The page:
Foramen Vesalii

Last revised by Tim Luijkx on 23 Jul 2019

The foramen Vesalii (plural: foramina Vesalii), also known as the foramen of Vesalius, sphenoidal emissary foramen, foramen venosus or canaliculus sphenoidal, is a tiny variably present foramen in the greater wing of the sphenoid bone. It transmits a sphenoidal emissary vein linking the pterygoid venous plexus in the infratemporal fossa to the cavernous sinus.

Its incidence varies markedly. A study of 100 cadaveric skulls found it present in only 17% and always single 2  whereas a study of only 34 cadaveric skulls found it more common on the right and bilateral in 23% and unilateral in 20% 3.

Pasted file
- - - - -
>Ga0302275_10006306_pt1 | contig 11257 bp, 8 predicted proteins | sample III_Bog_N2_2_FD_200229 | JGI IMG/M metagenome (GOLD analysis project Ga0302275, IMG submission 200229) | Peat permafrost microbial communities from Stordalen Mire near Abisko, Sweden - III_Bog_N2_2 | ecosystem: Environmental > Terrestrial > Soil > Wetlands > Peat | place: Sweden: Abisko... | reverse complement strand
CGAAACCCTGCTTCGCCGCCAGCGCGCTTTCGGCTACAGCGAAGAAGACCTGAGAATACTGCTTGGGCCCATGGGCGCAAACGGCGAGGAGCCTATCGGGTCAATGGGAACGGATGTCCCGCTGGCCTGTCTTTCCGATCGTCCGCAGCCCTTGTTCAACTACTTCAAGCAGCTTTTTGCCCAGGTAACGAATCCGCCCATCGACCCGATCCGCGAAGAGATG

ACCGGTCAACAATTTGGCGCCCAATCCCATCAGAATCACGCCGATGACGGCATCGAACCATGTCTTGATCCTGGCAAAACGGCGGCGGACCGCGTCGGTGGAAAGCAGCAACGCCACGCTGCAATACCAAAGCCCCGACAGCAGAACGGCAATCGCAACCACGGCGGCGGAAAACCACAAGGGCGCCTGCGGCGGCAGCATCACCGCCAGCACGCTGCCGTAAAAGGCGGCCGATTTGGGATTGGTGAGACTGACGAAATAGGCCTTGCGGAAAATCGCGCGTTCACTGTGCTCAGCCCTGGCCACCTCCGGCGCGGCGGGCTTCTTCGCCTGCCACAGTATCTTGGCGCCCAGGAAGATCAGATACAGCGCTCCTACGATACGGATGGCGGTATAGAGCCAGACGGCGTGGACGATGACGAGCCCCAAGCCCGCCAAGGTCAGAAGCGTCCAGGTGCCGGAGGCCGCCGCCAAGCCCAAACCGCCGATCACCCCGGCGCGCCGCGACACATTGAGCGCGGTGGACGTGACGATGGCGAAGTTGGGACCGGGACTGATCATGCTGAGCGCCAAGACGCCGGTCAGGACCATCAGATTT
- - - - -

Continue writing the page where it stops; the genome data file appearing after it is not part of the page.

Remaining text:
The foramen is located on the sphenoid bone

If an emissary vein is present it serves as an extracranial-intracranial connection, connecting the infratemporal fossa (pterygoid venous plexus) and the middle cranial fossa (cavernous sinus). Thus there is a risk of extracranial infected thrombus reaching the cavernous sinus.

Andreas Vesalius (1514-1564) has been called "the founder of modern anatomy", and amongst extensive investigations and writings he published the first extensive study of the sphenoid bone 4.

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